Peter Swire & Justin D. Hemmings
Cite as 71 N.Y.U. Ann. Surv. Am. L. 687 (2017)


Modern State Action Doctrine in the Age of Big Data
Daniel Rudofsky
Cite as 71 N.Y.U. Ann. Surv. Am. L. 741 (2017)

Copyrighting Fashion After Varsity Brands

Copyrighting Fashion After Varsity Brands

Friday, February 24, 2017 | 12:00 PM – 2:00 PM
Vanderbilt Hall, Greenberg Lounge
40 Washington Square South New York, NY 10012  

Attendees can register here.

To obtain 1.5 units of CLE credit, click here for the reading material.


Interested in the law of fashion?  Join us for this exciting panel on the first Supreme Court case in decades to grapple with the subject.  Four panelists will discuss Star Athletica v. Varsity Brands, in which the Court discusses whether the design of a cheerleading uniform can gain copyright protection.  Dozens of law professors, including several from NYU, have submitted amicus briefs for both sides.  Our panelists will explore what the ramifications will be both for scholars and the industry.

The panel will be moderated by NYU’s own Professor Christopher Sprigman (coauthor of one of the amicus briefs in the case).  The panelists will be:

Professor Doug Hand (NYU, partner at Hand Baldachin & Amburgey LLP)

Professor Barbara Kolsun (Cardozo, former General Counsel of Kate Spade)

Professor Betsy Rosenblatt (Whittier, coauthor of an amicus brief in the case)

Professor Jeffey Trexler (Fordham, coauthor of an amicus brief in the case)

This event is part of “Copyrighting What We Wear: A Legal and Technological Restyling,” the Annual Survey of American Law 2017 Symposium on Fashion and Copyright.

Please RSVP here by 5:00 p.m. Tuesday, 2/21

Announcing the 2017 N.Y.U Annual Survey of American Law Dedication Ceremony Honoring Judge Pauline Newman

The NYU Annual Survey of American Law will dedicate its 74th Volume to Pauline Newman, Circuit Judge of the United States Court of Appeals for the Federal Circuit. The following friends and colleagues of Judge Newman will share their reflections and pay tribute to her work:

Raymond Chen: Circuit Judge of the U.S. Court of Appeals for the Federal Circuit
Rochelle C. Dreyfuss: Pauline Newman Professor of Law; Co-Director, Engelberg Center on Innovation Law & Policy; Co-Director, Competition, Innovation, & Information Law Program
James A. Worth: Administrative Patent Judge, U.S. Patent and Trademark Office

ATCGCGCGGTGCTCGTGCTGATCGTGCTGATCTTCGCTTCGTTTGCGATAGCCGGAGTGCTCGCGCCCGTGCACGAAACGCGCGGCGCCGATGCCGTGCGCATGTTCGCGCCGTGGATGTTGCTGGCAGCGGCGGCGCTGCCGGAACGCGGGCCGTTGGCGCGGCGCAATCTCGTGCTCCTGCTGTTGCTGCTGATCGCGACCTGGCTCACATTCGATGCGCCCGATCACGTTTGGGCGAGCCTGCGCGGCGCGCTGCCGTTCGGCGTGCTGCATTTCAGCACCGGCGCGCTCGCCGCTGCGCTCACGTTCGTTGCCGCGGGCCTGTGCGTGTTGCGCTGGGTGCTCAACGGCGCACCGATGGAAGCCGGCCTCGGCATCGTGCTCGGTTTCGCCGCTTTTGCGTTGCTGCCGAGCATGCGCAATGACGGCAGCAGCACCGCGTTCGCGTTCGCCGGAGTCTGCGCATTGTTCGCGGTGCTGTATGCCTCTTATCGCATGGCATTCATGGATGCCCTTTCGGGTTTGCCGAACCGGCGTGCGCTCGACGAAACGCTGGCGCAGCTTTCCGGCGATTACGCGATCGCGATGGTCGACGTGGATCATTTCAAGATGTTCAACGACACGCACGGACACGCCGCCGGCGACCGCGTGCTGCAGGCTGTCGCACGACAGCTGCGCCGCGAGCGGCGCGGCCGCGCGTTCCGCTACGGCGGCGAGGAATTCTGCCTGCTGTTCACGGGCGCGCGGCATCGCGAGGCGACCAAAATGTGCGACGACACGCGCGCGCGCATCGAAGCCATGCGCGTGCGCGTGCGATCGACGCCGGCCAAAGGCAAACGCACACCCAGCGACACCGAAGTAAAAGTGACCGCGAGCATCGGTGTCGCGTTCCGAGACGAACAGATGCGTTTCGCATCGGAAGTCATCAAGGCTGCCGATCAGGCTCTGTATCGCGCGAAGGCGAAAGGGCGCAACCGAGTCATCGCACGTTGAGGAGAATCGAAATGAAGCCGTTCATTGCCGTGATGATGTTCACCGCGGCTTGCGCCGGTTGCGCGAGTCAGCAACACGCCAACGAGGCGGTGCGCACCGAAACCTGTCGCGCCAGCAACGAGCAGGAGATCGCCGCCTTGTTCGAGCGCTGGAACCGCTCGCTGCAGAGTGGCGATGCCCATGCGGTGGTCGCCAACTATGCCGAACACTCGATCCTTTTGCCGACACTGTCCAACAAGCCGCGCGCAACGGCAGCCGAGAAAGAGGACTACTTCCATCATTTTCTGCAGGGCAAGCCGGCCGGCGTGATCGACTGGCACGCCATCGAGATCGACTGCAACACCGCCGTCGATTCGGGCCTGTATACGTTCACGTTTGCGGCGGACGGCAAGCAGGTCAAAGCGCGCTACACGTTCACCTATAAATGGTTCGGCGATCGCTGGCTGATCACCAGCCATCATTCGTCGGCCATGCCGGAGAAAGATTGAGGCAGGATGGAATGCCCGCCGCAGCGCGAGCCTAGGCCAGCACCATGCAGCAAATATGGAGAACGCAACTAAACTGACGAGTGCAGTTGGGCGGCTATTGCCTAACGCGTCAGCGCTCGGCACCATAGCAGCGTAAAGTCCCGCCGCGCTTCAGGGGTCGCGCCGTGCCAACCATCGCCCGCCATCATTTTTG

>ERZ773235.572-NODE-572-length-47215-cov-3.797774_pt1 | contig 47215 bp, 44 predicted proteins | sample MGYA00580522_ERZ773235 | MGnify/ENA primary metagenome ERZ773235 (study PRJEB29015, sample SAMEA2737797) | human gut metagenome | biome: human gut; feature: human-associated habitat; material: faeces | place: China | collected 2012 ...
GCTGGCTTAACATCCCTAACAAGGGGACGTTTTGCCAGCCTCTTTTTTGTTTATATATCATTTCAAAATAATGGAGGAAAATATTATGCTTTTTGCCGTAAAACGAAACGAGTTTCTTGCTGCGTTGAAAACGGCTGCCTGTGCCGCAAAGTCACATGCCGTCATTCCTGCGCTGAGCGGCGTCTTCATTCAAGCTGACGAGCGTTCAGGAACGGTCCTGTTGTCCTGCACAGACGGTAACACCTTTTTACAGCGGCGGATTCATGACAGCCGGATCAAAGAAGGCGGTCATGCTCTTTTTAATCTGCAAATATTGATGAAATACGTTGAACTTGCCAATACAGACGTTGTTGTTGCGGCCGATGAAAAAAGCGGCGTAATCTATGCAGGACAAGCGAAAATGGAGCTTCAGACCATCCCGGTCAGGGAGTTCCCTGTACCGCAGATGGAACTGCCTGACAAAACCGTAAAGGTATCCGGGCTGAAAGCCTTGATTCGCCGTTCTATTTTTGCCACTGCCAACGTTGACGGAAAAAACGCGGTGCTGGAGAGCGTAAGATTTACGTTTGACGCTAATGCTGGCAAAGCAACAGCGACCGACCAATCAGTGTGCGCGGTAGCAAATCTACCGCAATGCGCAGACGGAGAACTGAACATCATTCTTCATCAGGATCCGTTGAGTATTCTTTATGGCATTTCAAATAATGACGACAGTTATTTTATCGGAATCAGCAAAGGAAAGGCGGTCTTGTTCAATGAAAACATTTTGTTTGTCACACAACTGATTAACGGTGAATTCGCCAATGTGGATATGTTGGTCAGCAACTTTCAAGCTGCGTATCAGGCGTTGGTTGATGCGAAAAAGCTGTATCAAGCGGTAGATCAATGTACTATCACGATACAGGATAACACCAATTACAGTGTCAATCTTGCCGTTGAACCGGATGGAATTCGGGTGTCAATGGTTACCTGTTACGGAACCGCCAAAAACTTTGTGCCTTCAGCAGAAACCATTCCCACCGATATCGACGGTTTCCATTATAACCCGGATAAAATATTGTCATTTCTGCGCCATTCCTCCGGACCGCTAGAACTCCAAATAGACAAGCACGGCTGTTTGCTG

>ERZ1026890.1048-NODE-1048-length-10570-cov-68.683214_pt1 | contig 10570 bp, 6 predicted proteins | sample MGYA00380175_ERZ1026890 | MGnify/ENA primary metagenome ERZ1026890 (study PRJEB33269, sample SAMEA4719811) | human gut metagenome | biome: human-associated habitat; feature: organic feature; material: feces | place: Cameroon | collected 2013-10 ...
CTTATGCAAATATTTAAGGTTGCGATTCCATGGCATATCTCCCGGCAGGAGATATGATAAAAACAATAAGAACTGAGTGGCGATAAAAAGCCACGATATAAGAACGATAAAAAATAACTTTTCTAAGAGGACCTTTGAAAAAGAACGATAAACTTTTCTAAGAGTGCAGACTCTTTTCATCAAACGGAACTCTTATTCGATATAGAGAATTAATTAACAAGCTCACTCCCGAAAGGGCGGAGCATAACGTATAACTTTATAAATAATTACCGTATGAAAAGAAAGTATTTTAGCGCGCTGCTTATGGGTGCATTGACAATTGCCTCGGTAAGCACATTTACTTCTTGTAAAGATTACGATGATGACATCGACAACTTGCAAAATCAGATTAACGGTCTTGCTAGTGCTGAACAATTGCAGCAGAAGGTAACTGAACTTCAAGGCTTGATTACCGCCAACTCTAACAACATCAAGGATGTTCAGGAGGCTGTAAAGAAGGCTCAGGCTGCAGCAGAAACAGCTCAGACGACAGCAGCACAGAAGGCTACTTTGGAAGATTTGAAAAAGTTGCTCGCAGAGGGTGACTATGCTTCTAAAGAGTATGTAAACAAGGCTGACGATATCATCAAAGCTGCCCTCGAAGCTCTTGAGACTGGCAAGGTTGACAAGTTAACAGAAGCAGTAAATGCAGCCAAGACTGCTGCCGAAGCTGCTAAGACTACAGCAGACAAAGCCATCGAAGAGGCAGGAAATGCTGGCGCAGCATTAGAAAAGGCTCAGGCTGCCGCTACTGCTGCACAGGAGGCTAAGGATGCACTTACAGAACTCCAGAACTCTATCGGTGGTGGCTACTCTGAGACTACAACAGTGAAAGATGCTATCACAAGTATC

Rachel Elsby: Counsel, Akin Gump Stauss Hauer & Field LLP
Daniel J. Klein: Associate, Paul, Weiss, Rifkind, Wharton & Garrison

The ceremony will take place at the Law School on Tuesday, February 21, 2017, in Greenberg Lounge, located on the first floor of Vanderbilt Hall, 40 Washington Square South. Doors will open at 5:15 p.m and the ceremony will begin at 5:30pm. We expect the event will be well attended and recommend arriving early. A reception with Judge Newman will follow, also set to be held in Greenberg Lounge.

If you would like to attend, please RSVP here by 6:00 p.m. on Thursday, February 16.

Volume 71, Issue 3

Full issue available here


“Leaving the Fox in Charge of the Hen House”: of Agencies, Jurisdictional Determinations and the Separation of Powers
Sarah Zeleznikow
Cite as 71 N.Y.U. Ann. Surv. Am. L. 275 (2016)

Damages for Deceit: A Case Study in the Making of American Common Law
Edward J. Normand
Cite as 71 N.Y.U. Ann. Surv. Am. L. 333 (2016)

Nolle-and-Reinstitution: Opening the Door to Regulation of Charging Powers
Joseph A. Thorp
Cite as 71 N.Y.U. Ann. Surv. Am. L. 429 (2016)


Defendant Class Actions in Bankruptcy: A Practice Guide
Ameneh Bordi
Cite as 71 N.Y.U. Ann. Surv. Am. L. 481 (2016)

Magistrates After Arkison & Wellness: The Outer Limits of Consent
Benjamin P.D. Mejia
Cite as 71 N.Y.U. Ann. Surv. Am. L. 509 (2016)

The Interrelationship Between Price Impact and Loss-Causation After Halliburton I & II

Private securities actions in the lower courts have raised an important doctrinal question: can a defendant in a private securities action be held liable for a misrepresentation that purportedly causes artificial inflation to come out of a stock price, without proof that the defendant’s misconduct was responsible for the initial inflation of the stock price? In other words, can there be loss causation without price impact? The Supreme Court’s recent decisions in Haliburton I and II indicate that because price impact is the obverse of loss causation, it is essential to proving that a defendant’s fraud caused a plaintiff’s economic loss.

Full article available here
Mark A. Perry & Kellam M. Conover
Cite as 71 N.Y.U. Ann. Surv. Am. L. 189 (2015)

The Scope of the Jury Trial Right in SEC Enforcement Actions

What is the role of a jury in deciding the size of an SEC monetary penalty? A defendant’s right to a jury trial extends beyond the elements of the violation. Rather, it includes all factual findings that can lead to sanctions under the SEC’s civil money penalty regime.

Full article available here
Matthew T. Martens & Troy A. Paredes
Cite as 71 N.Y.U. Ann. Surv. Am. L. 147 (2015)